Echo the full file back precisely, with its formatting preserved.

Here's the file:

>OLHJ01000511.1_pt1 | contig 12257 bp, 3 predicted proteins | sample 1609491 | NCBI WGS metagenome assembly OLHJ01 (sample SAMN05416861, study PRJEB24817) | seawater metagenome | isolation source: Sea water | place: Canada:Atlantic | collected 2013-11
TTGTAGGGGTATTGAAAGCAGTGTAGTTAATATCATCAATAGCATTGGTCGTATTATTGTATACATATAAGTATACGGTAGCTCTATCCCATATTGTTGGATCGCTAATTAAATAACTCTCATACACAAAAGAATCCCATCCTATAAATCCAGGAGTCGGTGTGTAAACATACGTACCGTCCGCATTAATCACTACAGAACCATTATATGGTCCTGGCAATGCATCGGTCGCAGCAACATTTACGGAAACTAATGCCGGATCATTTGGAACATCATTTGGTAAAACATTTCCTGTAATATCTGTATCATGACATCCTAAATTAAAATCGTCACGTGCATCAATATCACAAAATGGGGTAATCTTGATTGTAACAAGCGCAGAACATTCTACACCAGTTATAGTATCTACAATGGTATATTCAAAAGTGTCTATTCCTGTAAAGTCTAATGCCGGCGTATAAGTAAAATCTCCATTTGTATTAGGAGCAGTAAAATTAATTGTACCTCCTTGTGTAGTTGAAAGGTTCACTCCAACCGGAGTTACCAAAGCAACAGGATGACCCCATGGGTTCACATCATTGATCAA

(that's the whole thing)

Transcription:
>OLHJ01000511.1_pt1 | contig 12257 bp, 3 predicted proteins | sample 1609491 | NCBI WGS metagenome assembly OLHJ01 (sample SAMN05416861, study PRJEB24817) | seawater metagenome | isolation source: Sea water | place: Canada:Atlantic | collected 2013-11
TTGTAGGGGTATTGAAAGCAGTGTAGTTAATATCATCAATAGCATTGGTCGTATTATTGTATACATATAAGTATACGGTAGCTCTATCCCATATTGTTGGATCGCTAATTAAATAACTCTCATACACAAAAGAATCCCATCCTATAAATCCAGGAGTCGGTGTGTAAACATACGTACCGTCCGCATTAATCACTACAGAACCATTATATGGTCCTGGCAATGCATCGGTCGCAGCAACATTTACGGAAACTAATGCCGGATCATTTGGAACATCATTTGGTAAAACATTTCCTGTAATATCTGTATCATGACATCCTAAATTAAAATCGTCACGTGCATCAATATCACAAAATGGGGTAATCTTGATTGTAACAAGCGCAGAACATTCTACACCAGTTATAGTATCTACAATGGTATATTCAAAAGTGTCTATTCCTGTAAAGTCTAATGCCGGCGTATAAGTAAAATCTCCATTTGTATTAGGAGCAGTAAAATTAATTGTACCTCCTTGTGTAGTTGAAAGGTTCACTCCAACCGGAGTTACCAAAGCAACAGGATGACCCCATGGGTTCACATCATTGATCAA